Referring back to FIG. 2, a gain may be applied to each patch intensity value in operation 210. The gain for each patch may be based on the ratio between the average edge pixel count and such patch's local edge pixels count. For example, patches that have sparse patterns with lower edge pixel counts, as compared to the average count, would result in a positive gain for the intensity signals, while patches that were more sparse and had higher edge pixels counts than the average count would result in a negative gain or a decrease for the intensity value for such patches.

The amount of gain to apply to each patch's intensity signal may be limited by a predefined amount. This approach may be useful to prevent a divide-by-zero problem or prevent using so much gain that the gained-up noise would be a problem. Examples of gain limits include a threshold for absolute gain up/down or by the following equation: (patch signal)*(average edge pixel count)/Max(patch edge pixel count, 1000). This equation would limit the denominator to some minimum value, such as 1000. Other minimum values may be used.

A difference between an intensity value of each test patch of each die and a reference value of a corresponding reference patch may then be determined in operation 212. A delta-intensity map may then be generated based on the determined intensity differences in operation 214. Embodiments of a delta-intensity map can take any suitable form. For example, a delta-intensity map can be represented textually as a list of average intensity variation values for each area of the reticle. Each average intensity variation value may be listed alongside corresponding reticle area coordinates. A delta-intensity map can also be represented by a metric such as the standard deviation or variance of the grid point difference values. Alternatively or additionally, an intensity variation map may be represented visually so that different intensity variation values or ranges are shown as different visual ways, such as differently colored reticle areas, different bar graph heights, different graph values, or 3-dimensional representations, etc. An intensity map can be represented with different grid point sampling sizes or by fits to different functional forms such as a polynominal fit or a Fourier transform.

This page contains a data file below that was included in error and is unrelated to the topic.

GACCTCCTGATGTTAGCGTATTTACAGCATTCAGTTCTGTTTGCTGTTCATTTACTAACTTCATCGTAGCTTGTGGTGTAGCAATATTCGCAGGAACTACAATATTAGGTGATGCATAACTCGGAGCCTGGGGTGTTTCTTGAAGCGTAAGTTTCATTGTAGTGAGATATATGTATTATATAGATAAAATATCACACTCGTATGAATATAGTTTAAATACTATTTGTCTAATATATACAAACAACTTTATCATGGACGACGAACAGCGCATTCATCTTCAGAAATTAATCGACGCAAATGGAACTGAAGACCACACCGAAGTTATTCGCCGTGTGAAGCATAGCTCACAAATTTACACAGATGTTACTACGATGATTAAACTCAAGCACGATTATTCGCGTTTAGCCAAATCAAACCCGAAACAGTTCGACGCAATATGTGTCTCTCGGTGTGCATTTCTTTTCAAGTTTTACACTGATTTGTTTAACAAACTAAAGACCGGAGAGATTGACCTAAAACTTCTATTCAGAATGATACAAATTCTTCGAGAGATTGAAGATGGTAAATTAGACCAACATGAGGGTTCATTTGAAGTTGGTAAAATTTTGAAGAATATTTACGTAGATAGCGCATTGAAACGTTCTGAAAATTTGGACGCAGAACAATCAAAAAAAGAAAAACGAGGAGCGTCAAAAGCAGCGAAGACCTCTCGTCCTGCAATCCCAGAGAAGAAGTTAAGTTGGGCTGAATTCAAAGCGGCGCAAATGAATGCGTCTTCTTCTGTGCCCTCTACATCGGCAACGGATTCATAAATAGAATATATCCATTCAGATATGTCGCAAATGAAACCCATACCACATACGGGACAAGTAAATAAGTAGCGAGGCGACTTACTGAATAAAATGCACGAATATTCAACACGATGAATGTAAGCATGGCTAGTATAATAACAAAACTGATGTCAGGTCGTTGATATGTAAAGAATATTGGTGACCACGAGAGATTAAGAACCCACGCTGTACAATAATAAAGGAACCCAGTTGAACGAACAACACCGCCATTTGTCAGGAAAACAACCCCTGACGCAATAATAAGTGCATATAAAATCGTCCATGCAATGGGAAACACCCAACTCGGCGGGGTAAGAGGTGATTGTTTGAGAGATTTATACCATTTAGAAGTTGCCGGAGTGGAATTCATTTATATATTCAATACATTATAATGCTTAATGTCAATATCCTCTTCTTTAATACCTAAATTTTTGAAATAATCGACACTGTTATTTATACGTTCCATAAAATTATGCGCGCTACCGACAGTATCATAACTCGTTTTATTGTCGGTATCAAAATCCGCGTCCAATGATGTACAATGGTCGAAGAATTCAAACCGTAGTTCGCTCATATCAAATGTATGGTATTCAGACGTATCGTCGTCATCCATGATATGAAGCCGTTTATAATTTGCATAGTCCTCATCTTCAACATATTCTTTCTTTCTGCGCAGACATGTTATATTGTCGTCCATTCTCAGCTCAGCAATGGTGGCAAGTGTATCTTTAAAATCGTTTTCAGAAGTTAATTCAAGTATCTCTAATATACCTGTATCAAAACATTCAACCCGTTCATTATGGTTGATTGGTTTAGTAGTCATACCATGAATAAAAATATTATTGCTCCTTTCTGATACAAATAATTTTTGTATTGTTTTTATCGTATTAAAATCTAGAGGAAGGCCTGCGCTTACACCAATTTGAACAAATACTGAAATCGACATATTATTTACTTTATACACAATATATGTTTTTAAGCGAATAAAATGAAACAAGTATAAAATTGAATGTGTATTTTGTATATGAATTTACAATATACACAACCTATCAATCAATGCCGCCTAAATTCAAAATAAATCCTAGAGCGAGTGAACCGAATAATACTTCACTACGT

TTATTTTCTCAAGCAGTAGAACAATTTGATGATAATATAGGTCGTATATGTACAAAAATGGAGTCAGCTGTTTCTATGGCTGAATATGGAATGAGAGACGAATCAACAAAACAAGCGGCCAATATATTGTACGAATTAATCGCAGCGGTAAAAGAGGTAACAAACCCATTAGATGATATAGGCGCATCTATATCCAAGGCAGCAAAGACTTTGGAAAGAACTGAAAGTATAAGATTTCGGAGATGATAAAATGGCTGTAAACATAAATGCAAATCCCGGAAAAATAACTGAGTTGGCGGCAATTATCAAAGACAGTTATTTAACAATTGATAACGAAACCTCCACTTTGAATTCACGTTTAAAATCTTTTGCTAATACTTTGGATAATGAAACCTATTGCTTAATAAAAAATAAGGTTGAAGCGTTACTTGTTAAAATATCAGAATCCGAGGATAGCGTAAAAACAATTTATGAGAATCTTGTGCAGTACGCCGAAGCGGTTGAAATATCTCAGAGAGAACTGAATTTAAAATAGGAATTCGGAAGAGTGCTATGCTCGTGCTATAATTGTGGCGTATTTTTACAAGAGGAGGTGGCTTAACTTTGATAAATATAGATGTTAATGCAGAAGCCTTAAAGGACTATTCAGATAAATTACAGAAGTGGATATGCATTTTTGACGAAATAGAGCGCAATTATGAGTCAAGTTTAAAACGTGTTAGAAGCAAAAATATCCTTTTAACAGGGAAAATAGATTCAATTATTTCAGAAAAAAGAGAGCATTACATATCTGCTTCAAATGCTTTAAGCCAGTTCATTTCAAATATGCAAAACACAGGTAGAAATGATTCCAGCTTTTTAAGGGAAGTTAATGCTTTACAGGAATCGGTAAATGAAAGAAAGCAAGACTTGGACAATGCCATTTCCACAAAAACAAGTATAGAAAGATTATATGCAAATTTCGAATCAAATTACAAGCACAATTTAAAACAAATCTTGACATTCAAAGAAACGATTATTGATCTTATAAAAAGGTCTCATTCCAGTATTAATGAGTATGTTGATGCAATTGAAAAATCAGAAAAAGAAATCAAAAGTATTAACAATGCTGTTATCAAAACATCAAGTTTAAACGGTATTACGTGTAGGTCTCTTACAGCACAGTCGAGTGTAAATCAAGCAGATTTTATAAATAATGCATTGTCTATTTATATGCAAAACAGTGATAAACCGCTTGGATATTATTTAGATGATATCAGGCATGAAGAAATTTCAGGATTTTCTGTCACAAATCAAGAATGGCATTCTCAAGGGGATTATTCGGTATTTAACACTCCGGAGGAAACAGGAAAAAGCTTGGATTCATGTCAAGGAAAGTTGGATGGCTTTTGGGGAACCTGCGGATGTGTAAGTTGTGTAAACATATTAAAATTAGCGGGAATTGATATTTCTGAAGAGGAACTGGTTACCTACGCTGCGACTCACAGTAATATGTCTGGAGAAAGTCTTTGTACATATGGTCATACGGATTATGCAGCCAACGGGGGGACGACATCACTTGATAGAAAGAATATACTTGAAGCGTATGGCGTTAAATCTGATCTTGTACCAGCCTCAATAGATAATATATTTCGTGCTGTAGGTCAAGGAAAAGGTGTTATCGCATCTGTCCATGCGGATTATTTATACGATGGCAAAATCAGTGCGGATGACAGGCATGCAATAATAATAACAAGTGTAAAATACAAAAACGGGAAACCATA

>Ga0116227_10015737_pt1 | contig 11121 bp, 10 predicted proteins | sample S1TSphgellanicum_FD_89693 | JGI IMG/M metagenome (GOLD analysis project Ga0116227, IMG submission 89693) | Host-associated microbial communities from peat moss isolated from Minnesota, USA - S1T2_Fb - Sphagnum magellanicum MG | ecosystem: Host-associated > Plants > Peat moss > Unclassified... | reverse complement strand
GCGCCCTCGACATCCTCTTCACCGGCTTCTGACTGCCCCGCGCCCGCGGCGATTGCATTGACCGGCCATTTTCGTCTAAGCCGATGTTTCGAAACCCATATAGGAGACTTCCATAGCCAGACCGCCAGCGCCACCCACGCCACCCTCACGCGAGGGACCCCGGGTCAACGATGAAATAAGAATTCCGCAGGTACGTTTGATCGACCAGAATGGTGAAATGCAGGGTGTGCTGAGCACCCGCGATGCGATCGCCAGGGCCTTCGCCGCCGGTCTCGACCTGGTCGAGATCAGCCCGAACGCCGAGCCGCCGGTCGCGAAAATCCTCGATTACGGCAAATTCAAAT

While the delta-intensity (or ΔI) map may be used to track problem areas on the reticles, for example, that are caused by reticle fabrication issues or degradation of a reticle over time, such as chrome, MoSi, pellicle, cleaning type degradations, it would be beneficial to also track more specific metrics of changes across the reticle, such as ΔCD. In certain embodiments of the present invention, a calibration process includes the use of patterns that were used to fabricate or exists in the region of interest to calculate a conversion factor from a change in intensity to a change in CD. A calibration between known ΔCD and expected ΔI can be set up, stored, and then used to convert a ΔI map to a ΔCD map.

FIG. 7 is a flow chart illustrating a procedure 700 for generating a delta-CD map in accordance with one embodiment of the present invention. In this embodiment, the design database having known patterns for each patch is first provided in operation 702. The design database would typically be available in a die-to-database defect inspection, for example, immediately after the reticle is fabricated. Although the design database is preferable retained by the reticle manufacturer, the design database may also be made available for inspection in the wafer fabrication facility, e.g., for inspecting the reticle after use of the reticle to fabricate devices.

In the illustrated embodiment, the design patterns for each patch may be rendered into an inspection image in operation 704. For example, each rendered inspected image may include reflected and transmitted values, which would be obtained from optically inspecting the corresponding patch of a reticle that is fabricated with such design pattern. The rendered inspected image may be obtained using any tool, such as Teron630 available from KLA-Tencor Corp. of Milpitas, Calif. An integrated intensity value for each patch of the rendered inspection image may then be determined and stored in operation 706. For instance, the rendered reflected and transmitted intensity values may be averaged together for each rendered patch (e.g., to obtain an average reflected value and an average transmitted value or an averaged combined reflected and transmitted value).

The database patterns for each patch may then be biased by a predefined CD error in operation 708. For instance, the database patterns for each patch are all biased by a known CD error value of 5 nm. This bias operation can be performed on the database figures themselves, or it can be performed after a rasterization or rendering operation on the rendered image. This biased image is now rendered to match the intensity that would be seen by the inspection station. The integrated intensity value computation may then be determined for each patch of the CD biased inspection image in operation 712.